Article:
“Nanobots” by They Might Be Giants

Every modern, indie-oriented college student goes through a special transformation during their four years at the university. These students often assume that the musical tastes they have accrued throughout the first 18 years of their lives are more refined and more cultivated than any of their peers. Their families, and even some of their friends in high school never understood their love for the 2001 “freak-folk” explosion, or their obsession with the New York “no-wave” movement. These students often hope that on that fated first week in the dorms they will meet a whole new group of companions, willing to go to Smiths themed karaoke nights, and that monthly 90’s sitcom trivia night down the street. Practically every left-end college student over the last 20 years knows the feeling of shock followed by excitement when new and unknown music is shown to them at college. Considering this ritual of our select modern day youth, in my estimation, one of the most often introduced and discussed bands is They Might Be Giants.

John Linnell and John Flansburgh have been making music together since 1982, when they were accompanied only by a drum machine and their witty humor. Assuming the name They Might Be Giants from a 1971 British film, John and John set the standards high for the obscurely referenced lyrics that would follow in many of their songs. Any band with a strong 30 year career, 16 studio albums, 2 Grammys, and 1 certified Platinum record, is going to have certain high expectations from their fans. With their latest full-length, Nanobots, I am sure that no one will be disappointed. These 25 songs, adding up to about 45 minutes, have something to offer both the die hard follower, and the new listener (who very well might be a college freshman as we speak).

Part of the appeal of They Might Be Giants, TMBG for short, is the active effort the music requires by the listener. In order to catch all of the quick one-liners and distant pokes at pop-culture, every TMBG listener has to devote a certain level of attention. On Nanobots alone, the lyrical content ranges from a biographical analysis of Nikola Tesla and his career as an inventor (“Tesla”), to a vaguely suggestive war commentary (“Black Ops”), and don’t forgot the one about revolutionary takeovers, both big and small, around the world (“Stone Cold Coup d’Etat”). The educational value of the TMBG catalog easily explains why the music is so often associated with college students, hipster-nerd culture, and intellectual rock genres.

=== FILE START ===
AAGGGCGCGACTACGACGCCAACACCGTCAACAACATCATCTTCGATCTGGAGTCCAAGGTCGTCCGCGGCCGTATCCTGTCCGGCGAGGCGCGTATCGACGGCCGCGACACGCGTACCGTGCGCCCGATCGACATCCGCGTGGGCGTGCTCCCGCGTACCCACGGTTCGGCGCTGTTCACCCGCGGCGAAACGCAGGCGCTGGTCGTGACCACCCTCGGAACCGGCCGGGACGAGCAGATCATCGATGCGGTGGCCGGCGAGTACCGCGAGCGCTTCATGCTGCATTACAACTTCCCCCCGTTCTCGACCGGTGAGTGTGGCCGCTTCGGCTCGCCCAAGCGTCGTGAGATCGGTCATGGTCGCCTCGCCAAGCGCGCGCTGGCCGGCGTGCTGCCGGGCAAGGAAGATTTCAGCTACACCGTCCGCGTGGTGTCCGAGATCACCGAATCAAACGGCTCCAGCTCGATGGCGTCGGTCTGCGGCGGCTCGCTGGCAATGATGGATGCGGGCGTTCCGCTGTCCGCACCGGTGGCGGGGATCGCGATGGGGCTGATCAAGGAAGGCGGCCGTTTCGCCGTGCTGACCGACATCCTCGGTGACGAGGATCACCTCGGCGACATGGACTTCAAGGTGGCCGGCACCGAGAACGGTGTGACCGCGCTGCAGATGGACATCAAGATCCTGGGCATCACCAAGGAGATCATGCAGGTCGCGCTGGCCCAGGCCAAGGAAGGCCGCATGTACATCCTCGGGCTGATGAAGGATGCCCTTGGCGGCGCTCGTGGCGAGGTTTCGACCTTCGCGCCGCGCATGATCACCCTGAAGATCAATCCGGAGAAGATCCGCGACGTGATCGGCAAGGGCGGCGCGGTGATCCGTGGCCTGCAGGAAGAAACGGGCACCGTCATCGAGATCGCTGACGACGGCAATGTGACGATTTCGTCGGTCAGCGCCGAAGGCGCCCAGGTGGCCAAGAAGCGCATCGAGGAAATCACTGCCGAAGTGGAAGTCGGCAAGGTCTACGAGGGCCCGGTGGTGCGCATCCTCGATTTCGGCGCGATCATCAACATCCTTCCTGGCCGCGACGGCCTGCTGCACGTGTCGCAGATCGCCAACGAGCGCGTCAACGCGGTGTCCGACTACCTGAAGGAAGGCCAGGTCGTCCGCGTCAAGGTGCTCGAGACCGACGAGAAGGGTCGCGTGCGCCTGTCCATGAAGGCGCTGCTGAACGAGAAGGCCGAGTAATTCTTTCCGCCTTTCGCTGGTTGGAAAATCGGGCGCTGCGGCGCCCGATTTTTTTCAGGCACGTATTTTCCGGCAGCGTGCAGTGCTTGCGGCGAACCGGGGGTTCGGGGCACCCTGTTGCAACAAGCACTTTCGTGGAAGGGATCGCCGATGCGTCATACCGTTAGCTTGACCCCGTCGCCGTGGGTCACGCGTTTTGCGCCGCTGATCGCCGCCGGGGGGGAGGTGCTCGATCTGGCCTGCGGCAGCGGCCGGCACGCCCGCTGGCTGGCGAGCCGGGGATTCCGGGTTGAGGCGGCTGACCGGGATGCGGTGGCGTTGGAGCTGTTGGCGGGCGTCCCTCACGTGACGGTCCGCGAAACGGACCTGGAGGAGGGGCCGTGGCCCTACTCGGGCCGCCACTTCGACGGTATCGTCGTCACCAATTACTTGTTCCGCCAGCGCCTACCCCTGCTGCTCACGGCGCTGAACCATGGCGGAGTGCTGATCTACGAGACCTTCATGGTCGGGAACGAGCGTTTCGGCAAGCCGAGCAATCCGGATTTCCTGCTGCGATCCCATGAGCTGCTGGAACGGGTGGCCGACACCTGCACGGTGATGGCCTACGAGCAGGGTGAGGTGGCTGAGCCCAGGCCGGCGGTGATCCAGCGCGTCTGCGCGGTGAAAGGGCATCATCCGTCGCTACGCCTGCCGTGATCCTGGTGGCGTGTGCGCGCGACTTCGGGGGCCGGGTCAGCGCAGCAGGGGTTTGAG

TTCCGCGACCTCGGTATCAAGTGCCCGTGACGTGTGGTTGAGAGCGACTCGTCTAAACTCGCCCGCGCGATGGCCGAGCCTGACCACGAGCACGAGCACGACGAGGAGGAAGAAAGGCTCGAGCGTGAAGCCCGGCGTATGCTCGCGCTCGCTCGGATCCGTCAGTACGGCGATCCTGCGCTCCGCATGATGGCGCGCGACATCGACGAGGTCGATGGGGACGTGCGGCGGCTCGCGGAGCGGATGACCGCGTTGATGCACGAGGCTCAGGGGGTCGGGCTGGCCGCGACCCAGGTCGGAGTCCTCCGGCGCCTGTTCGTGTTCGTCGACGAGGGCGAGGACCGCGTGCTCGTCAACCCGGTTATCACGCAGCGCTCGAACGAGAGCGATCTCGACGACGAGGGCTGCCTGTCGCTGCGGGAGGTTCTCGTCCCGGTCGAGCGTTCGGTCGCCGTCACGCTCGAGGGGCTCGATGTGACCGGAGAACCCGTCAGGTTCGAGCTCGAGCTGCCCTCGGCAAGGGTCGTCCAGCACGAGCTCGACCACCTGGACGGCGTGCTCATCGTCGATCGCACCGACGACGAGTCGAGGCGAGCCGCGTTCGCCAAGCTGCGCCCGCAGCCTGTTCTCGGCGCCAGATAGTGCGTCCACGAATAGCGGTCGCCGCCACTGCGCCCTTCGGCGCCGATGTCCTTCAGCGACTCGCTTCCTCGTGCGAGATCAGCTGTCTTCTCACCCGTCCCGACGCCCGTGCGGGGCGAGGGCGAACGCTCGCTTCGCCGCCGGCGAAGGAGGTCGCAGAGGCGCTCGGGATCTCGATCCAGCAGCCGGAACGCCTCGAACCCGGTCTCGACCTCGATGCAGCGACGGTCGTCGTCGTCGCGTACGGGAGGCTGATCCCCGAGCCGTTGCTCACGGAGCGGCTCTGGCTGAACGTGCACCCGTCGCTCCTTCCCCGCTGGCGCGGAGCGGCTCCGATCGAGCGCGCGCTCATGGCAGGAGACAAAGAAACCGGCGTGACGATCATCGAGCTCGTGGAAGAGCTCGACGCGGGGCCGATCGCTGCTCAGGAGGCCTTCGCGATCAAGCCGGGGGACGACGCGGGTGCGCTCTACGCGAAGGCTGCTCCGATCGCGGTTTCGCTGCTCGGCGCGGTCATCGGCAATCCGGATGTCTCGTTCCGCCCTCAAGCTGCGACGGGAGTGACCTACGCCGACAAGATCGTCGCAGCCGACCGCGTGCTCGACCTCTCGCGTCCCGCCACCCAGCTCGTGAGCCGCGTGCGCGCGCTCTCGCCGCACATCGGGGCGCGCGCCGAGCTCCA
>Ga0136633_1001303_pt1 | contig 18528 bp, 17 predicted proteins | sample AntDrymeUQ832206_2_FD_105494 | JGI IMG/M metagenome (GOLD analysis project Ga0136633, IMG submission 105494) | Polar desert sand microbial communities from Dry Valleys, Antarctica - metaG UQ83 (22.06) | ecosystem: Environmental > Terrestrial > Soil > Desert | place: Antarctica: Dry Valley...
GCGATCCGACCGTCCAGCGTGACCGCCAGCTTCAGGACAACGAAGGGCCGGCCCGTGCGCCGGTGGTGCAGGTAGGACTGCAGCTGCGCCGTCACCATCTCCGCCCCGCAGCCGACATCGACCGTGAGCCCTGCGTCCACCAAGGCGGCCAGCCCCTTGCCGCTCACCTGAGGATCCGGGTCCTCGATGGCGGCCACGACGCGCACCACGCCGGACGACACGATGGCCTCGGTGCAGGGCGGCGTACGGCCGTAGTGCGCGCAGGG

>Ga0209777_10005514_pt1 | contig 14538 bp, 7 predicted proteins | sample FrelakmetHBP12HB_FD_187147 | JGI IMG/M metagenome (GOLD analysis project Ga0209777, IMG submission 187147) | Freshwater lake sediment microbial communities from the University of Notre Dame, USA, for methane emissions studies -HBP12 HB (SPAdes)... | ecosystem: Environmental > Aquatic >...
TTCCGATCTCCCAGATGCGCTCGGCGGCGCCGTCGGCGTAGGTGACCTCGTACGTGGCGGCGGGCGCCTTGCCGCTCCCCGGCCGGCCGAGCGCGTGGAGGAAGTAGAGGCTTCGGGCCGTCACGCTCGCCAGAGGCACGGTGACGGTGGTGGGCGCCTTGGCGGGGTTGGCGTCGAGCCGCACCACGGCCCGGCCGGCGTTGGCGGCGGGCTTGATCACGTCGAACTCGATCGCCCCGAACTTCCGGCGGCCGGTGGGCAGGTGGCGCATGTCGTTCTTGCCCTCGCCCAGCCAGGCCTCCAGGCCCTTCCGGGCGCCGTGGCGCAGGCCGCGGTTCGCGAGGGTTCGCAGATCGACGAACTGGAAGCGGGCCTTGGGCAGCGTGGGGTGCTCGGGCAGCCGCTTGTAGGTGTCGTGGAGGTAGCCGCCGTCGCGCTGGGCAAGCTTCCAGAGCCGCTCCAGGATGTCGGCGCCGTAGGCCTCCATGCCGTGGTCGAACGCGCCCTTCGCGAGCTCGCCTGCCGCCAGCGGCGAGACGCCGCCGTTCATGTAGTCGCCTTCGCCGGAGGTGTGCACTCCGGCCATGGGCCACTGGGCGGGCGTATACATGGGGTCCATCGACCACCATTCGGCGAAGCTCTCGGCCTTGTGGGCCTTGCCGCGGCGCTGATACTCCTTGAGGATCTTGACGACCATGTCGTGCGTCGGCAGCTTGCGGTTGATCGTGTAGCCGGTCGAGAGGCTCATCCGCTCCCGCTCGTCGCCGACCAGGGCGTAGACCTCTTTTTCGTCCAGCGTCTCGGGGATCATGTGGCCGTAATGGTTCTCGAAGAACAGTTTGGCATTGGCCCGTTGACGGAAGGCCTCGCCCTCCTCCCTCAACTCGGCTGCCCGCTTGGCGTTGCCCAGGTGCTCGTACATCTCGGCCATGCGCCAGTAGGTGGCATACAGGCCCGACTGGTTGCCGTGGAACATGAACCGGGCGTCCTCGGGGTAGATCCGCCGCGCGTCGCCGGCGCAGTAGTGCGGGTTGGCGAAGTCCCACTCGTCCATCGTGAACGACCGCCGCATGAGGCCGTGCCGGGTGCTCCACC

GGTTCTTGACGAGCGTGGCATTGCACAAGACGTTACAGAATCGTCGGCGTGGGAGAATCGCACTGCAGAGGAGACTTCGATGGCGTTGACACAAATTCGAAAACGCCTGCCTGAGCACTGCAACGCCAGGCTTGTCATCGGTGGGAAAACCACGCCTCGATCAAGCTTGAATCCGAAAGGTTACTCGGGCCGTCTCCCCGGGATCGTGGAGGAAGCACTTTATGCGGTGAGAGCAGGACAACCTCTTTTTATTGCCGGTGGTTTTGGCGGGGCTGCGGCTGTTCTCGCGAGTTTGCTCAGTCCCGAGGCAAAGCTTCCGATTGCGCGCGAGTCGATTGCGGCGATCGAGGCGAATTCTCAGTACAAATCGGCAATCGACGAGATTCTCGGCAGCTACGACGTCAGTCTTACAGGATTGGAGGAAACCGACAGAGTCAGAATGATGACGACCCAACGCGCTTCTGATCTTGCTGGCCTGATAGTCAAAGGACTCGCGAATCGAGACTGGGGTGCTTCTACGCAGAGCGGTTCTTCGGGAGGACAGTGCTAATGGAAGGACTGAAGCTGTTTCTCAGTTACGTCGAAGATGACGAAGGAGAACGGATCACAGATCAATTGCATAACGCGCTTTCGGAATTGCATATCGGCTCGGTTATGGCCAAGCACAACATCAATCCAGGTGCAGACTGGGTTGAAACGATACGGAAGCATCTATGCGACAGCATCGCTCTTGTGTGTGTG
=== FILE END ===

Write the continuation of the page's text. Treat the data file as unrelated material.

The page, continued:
Now, as if an academically challenging appeal wasn’t enough of a draw for a potential TMBG listener, the real double-threat about the band is the fact they if for some reason, one of their fans isn’t really feeling the whole stimulated brain thing, they can easily just accept the music and up-front sonics of the band, without much sacrifice. The lightly jazzed out rhythm of “Replicant” offers a smooth listening experience for anybody with a more relaxed tempo. The song I mentioned earlier “Black Ops” is my favorite and most repeated. The use of compressed percussion to drive the song from start to end isn’t too forced, and works well to maintain consistency for the song. The band is musically talented, just as much as they are thematically.

The name of the album, Nanobots, is more than a random title filler. The way that the record is able to have 25 songs, and keep its total time at 45 minutes is because of the 10 or so tracks that all clock in under 60 seconds. The idea of having shorter suites that help bring a record together isn’t new to TMBG. The same sort of idea was used on their fourth album, Apollo 18. Of these dozen or so spaced out short tracks, the most convincing one is “Sleep” which is catchy enough to get me tapping my feet, right before it abruptly fades out and gets me excited for all that follows it on the record. “Sleep” actually plays a role on Nanobots that is similar to the role that Nanobots plays to the rest of the TMBG discography. As the years pass, and more fans are introduced to the collection, there comes this excitement and anticipation for what is coming next from this special band, and Nanobots is in line helping perpetuate that excitement.

By Chris Paredes


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